Intel acquiring Altera for $16.7 billion
Intel Corp announced on Monday that it plans on acquiring chip maker Altera for $16.7 billion in an all-cash transaction.
The deal represents Intel’s effort to expand its lineup of chips used in data centers.
Intel is offering $54 per share for San Jose, California-based Altera. This is a 10.5 percent premium to Altera’s close on Friday.
The deal has been “unanimously” approved by the Intel and Altera boards. It is expected to close in six to nine months.
Altera focuses on the development of field programmable gate arrays (FPGAs), which are programmable chips that can be configured by customers after manufacturing.
Intel CEO Brian Krzanich said: “Intel’s growth strategy is to expand our core assets into profitable, complementary market segments.
“With this acquisition, we will harness the power of Moore’s Law to make the next generation of solutions not just better, but able to do more.
“Whether to enable new growth in the network, large cloud data centres or IoT segments, our customers expect better performance at lower costs.
“This is the promise of Moore’s Law and it’s the innovation enabled by Intel and Altera joining forces. We look forward to working with the talented team at Altera to deliver this value to our customers and stockholders.”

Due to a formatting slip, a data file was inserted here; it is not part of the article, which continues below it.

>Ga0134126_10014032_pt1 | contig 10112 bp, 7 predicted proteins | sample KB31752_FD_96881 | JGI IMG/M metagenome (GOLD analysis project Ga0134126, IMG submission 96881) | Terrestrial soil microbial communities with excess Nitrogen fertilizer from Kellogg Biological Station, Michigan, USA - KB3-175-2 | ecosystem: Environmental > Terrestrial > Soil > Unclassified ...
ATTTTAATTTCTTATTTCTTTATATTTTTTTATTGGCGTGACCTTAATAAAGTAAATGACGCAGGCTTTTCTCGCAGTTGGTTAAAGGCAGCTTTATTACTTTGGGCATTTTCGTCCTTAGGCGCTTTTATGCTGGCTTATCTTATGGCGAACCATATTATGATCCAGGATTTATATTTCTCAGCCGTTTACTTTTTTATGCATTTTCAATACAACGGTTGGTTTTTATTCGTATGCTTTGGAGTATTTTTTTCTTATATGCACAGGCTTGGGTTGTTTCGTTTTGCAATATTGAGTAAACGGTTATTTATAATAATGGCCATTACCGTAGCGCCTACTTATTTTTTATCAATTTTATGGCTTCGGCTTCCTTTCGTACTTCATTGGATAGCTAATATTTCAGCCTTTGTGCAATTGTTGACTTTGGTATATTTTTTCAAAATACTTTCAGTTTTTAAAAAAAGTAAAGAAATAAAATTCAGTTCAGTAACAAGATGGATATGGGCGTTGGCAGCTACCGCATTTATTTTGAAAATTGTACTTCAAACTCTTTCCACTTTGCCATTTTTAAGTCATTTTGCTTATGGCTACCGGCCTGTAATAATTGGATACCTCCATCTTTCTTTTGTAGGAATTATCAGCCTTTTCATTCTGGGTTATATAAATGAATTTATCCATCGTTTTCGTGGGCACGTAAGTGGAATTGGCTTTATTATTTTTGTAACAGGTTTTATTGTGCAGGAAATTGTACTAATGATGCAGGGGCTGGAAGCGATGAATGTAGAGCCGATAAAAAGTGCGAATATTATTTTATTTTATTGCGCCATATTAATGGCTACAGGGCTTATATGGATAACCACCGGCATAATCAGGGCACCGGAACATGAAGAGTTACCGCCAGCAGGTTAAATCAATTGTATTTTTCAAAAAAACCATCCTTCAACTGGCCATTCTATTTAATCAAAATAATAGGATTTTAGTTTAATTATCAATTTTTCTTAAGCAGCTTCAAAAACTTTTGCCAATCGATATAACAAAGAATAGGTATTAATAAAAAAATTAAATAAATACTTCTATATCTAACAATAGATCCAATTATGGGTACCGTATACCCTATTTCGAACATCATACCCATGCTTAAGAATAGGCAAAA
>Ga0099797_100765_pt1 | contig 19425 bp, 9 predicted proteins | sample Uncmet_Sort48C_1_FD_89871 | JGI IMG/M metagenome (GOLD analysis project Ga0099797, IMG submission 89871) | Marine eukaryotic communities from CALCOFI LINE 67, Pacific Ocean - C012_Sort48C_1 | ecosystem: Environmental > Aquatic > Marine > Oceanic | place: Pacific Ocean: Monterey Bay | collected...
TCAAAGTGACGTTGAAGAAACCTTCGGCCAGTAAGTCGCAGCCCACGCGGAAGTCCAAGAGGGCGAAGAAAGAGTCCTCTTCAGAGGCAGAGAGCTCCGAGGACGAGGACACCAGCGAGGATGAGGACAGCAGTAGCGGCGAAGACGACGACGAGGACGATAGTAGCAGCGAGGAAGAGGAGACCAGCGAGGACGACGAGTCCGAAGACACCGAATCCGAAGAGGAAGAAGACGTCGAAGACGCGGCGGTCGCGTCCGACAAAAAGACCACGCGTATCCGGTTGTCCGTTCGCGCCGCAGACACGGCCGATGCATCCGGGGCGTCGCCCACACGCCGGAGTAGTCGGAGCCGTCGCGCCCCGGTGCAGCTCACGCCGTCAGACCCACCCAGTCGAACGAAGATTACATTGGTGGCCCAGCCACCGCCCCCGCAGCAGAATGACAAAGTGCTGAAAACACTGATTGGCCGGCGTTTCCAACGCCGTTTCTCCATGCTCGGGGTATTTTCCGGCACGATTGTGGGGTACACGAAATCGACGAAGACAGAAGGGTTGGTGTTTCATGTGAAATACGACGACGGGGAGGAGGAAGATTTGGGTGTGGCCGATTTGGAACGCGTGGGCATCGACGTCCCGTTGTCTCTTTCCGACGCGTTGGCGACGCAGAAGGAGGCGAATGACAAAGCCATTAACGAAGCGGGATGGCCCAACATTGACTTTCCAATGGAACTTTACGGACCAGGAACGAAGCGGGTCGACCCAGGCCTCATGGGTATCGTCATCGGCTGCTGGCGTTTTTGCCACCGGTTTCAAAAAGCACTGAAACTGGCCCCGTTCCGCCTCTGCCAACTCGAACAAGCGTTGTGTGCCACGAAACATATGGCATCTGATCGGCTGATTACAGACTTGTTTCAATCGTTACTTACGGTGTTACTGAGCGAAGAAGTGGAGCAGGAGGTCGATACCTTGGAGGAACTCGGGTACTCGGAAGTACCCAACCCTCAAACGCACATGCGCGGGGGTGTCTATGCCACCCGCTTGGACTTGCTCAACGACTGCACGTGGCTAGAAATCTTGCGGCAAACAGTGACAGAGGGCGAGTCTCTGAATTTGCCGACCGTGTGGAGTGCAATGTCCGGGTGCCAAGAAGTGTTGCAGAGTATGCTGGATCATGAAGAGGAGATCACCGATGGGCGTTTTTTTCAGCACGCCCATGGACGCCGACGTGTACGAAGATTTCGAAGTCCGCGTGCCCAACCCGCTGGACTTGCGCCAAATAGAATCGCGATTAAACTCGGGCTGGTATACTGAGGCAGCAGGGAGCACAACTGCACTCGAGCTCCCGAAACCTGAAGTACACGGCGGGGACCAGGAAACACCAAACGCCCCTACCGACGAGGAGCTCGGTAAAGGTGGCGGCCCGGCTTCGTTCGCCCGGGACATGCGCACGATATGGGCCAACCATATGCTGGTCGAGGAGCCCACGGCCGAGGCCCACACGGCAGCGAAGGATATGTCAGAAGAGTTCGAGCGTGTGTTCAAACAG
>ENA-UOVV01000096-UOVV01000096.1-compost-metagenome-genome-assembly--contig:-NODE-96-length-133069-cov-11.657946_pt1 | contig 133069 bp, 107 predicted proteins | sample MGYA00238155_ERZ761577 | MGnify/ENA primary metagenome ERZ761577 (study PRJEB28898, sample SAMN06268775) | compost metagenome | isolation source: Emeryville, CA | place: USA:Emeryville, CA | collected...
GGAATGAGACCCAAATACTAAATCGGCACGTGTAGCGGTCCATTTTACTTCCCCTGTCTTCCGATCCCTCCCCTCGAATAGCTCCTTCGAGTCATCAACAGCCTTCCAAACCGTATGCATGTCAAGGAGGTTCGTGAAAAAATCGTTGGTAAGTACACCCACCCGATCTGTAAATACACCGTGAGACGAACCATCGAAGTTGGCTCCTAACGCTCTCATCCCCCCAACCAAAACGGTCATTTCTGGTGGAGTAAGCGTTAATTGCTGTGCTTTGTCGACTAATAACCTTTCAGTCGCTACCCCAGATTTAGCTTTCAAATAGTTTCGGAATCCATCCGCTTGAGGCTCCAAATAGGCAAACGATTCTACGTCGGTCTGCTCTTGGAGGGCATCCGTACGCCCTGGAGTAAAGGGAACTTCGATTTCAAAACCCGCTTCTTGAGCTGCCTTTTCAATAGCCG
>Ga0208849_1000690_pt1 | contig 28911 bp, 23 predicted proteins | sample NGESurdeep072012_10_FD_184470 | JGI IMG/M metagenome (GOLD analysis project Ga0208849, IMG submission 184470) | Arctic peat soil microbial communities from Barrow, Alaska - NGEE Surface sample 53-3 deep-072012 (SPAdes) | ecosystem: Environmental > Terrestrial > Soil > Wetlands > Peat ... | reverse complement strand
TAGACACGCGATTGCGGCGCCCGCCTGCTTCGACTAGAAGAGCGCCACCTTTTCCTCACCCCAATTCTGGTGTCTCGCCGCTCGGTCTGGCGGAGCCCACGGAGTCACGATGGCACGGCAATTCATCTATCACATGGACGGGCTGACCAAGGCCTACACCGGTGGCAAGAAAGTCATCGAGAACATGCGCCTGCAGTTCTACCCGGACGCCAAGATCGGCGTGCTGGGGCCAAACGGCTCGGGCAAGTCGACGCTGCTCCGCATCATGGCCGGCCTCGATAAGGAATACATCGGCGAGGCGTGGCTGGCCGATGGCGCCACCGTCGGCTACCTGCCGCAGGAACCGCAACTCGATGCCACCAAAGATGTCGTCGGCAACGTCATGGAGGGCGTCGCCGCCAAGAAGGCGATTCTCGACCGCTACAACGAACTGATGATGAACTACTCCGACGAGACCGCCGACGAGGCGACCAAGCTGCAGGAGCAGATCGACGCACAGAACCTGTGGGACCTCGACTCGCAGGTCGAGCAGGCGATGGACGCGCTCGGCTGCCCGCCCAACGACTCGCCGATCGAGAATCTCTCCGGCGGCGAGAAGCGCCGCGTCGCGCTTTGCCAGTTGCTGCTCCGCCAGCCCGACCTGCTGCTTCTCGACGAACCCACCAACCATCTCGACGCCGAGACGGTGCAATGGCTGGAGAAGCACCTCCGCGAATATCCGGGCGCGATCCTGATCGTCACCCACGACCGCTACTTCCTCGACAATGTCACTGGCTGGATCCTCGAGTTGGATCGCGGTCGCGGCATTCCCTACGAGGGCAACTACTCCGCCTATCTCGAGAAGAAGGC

John Danne, CEO of Altera, commented: “Given our close partnership, we’ve seen first hand the many benefits of our relationship with Intel, the world’s largest semiconductor company and a proven technology leader, and look forward to the many opportunities we will have together.
“We believe that as part of Intel we will be able to develop innovative FPGAs and system-on-chips for our customers in all market segments.
“Together, we expect to drive meaningful value for our customers, partners and employees around the world.”
The deal represents further consolidation in the chip industry
Avago recently agreed to acquire Broadcom for $37 billion and in March, the Dutch chipmaker NXP Semiconductors agreed to acquire Freescale Semiconductor in a deal worth $11.8 billion.